Franco Frattini: “There are good laws opening the door for a legal labour market. Those laws are not implemented. There’s still too much tolerance vis a vis black labour market. This is a pull factor. In Italy every year in Autumn people are used as slaves to pick up tomatoes in the South of Italy. These are also slaves but this cannot be tolerated by Europe as a whole, this is not a problem of Italy. It’s a European issue.”

Franco Frattini: “There should be a change on the implementation of existing laws. Zero tolerance vis a vis those who are recruiters and employers - who use those people for 1 dollar or 1 Euro per day. This is slavery. There should be more cooperation between police forces of different member states of Europe. There is not enough cooperation. Thanks to the Italian police many are caught, but it's not enough.”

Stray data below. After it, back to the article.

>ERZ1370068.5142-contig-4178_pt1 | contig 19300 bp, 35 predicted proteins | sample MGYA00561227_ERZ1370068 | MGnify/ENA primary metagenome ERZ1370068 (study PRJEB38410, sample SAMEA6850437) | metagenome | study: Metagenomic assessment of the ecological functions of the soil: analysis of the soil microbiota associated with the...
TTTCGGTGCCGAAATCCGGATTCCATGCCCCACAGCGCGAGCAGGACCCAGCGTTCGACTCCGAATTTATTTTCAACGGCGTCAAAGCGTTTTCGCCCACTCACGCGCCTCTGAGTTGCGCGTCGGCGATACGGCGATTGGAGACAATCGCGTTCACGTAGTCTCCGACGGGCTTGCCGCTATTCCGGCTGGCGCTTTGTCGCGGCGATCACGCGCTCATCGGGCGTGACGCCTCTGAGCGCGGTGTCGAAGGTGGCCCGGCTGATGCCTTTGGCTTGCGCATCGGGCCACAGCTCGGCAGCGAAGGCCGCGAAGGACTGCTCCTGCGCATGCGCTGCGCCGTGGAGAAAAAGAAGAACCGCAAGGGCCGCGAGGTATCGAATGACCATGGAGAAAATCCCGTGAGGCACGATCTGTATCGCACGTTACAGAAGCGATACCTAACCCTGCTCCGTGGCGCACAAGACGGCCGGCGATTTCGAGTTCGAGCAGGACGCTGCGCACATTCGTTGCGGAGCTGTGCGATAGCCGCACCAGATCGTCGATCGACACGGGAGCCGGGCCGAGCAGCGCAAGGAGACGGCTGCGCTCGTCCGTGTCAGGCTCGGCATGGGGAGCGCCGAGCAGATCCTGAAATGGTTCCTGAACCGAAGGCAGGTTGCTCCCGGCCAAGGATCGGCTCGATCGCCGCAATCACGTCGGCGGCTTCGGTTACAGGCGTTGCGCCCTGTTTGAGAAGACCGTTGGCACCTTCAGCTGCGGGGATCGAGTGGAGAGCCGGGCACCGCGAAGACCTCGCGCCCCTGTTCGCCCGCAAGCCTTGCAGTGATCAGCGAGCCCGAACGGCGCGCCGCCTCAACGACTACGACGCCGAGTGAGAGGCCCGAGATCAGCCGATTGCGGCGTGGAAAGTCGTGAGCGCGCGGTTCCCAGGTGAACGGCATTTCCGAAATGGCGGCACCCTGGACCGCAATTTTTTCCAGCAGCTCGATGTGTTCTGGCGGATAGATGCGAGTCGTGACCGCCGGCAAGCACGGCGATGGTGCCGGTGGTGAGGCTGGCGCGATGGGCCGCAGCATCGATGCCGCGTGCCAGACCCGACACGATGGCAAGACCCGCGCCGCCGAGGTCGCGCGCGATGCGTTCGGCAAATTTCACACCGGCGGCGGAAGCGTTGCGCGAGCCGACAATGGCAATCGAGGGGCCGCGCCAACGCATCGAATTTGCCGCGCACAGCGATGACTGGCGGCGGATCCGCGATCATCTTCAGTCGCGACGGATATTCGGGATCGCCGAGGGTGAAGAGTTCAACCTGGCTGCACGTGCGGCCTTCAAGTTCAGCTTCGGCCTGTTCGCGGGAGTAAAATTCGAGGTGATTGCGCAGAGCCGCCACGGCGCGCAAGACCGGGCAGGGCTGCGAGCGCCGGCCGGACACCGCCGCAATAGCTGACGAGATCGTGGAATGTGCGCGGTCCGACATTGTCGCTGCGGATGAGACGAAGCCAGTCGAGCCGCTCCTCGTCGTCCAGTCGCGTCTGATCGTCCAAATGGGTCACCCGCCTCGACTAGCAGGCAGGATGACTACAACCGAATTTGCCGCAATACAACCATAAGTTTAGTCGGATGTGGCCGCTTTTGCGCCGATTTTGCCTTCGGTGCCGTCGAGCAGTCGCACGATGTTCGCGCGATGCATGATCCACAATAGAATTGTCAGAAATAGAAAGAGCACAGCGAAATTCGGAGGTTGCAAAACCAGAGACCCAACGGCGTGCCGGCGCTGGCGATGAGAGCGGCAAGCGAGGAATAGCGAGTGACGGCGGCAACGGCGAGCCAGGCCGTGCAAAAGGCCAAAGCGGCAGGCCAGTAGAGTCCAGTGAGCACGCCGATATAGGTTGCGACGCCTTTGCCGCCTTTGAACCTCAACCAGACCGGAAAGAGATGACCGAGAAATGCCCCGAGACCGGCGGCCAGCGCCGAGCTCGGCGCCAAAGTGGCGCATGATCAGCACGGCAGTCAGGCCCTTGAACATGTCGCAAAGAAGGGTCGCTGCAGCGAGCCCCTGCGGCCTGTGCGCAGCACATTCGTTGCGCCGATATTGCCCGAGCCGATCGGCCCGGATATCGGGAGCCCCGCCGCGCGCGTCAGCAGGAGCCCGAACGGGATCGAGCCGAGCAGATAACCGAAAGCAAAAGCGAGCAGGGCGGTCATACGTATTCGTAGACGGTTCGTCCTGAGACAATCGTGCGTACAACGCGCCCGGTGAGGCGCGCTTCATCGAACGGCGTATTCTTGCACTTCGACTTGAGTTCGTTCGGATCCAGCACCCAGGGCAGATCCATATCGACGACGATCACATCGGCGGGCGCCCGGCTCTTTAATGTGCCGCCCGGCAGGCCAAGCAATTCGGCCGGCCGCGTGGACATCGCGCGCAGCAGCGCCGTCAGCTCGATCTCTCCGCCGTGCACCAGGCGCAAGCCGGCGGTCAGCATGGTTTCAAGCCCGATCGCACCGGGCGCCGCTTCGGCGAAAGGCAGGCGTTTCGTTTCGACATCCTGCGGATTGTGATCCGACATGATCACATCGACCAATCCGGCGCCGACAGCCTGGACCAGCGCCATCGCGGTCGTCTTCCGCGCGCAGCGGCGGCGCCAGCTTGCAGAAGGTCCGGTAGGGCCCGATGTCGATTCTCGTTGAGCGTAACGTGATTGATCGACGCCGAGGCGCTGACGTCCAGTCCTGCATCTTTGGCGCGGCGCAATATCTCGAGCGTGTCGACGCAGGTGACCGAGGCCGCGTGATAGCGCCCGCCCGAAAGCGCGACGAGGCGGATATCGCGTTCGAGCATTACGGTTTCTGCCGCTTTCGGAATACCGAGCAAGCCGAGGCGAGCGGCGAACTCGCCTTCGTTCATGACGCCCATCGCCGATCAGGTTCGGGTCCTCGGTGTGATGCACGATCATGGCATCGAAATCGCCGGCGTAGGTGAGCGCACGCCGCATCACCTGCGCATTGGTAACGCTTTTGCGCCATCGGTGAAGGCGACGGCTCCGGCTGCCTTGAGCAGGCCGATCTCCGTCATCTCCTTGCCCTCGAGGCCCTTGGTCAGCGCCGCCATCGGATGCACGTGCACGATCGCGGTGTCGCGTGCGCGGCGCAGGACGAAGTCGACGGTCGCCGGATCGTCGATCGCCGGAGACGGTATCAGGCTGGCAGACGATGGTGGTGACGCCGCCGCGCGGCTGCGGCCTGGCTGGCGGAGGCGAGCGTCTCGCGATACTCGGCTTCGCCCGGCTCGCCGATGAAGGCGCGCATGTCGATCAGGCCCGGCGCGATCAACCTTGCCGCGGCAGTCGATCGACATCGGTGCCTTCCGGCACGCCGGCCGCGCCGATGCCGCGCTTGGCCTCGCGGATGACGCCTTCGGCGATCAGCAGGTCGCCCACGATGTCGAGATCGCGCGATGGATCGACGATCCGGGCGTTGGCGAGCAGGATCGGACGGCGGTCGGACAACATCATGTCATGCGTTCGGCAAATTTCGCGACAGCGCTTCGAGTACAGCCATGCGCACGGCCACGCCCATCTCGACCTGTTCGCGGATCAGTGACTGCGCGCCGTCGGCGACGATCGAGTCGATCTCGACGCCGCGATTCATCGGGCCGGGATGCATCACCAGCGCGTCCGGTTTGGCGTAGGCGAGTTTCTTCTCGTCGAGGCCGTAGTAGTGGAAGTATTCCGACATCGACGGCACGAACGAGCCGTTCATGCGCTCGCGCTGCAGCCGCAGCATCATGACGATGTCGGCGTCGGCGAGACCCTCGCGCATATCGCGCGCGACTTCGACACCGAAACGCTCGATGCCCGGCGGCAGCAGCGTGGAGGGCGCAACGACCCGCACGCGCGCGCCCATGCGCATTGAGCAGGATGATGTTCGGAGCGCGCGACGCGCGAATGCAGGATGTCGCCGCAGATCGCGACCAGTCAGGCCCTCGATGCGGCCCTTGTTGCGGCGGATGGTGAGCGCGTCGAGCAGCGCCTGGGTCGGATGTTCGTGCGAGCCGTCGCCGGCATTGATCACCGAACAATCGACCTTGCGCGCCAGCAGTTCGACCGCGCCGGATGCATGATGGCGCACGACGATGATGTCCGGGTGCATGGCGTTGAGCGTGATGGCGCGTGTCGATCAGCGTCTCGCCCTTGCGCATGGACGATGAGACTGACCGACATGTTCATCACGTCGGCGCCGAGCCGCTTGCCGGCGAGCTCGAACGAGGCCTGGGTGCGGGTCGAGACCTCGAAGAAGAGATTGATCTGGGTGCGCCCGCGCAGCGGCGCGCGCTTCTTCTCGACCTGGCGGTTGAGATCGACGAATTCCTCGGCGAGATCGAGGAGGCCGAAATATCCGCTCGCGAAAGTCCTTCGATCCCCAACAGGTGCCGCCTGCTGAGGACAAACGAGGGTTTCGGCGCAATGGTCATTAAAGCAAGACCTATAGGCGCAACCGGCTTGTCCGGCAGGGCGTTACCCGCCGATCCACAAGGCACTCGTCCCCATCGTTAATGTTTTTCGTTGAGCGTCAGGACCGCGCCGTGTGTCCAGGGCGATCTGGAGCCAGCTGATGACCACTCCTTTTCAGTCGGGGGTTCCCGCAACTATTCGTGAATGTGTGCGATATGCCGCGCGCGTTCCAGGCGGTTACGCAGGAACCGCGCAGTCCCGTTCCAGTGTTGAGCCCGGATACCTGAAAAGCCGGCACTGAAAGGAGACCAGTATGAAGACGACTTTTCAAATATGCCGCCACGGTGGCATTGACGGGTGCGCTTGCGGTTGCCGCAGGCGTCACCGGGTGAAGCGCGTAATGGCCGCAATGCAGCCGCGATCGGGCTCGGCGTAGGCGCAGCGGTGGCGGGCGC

Julie Okah-Donli: “The destination countries, they look the other way. Because if you go to the hotels, you go to the restaurants, you see immigrants there. Where did they come from? How did they come? Who do they pay? They are paid by labour agencies. Cheap labour agencies. That’s what they do. They know they exist but they do nothing about it.”

Gervais Appave: “Laws are there. Implementation is hugely difficult prosecution is a mighty challenge as Mr. Frattini was saying. Gathering evidence in order to gain a conviction is extremely difficult so clearly this is an area where more resources are needed.”

The role that the private sector can play: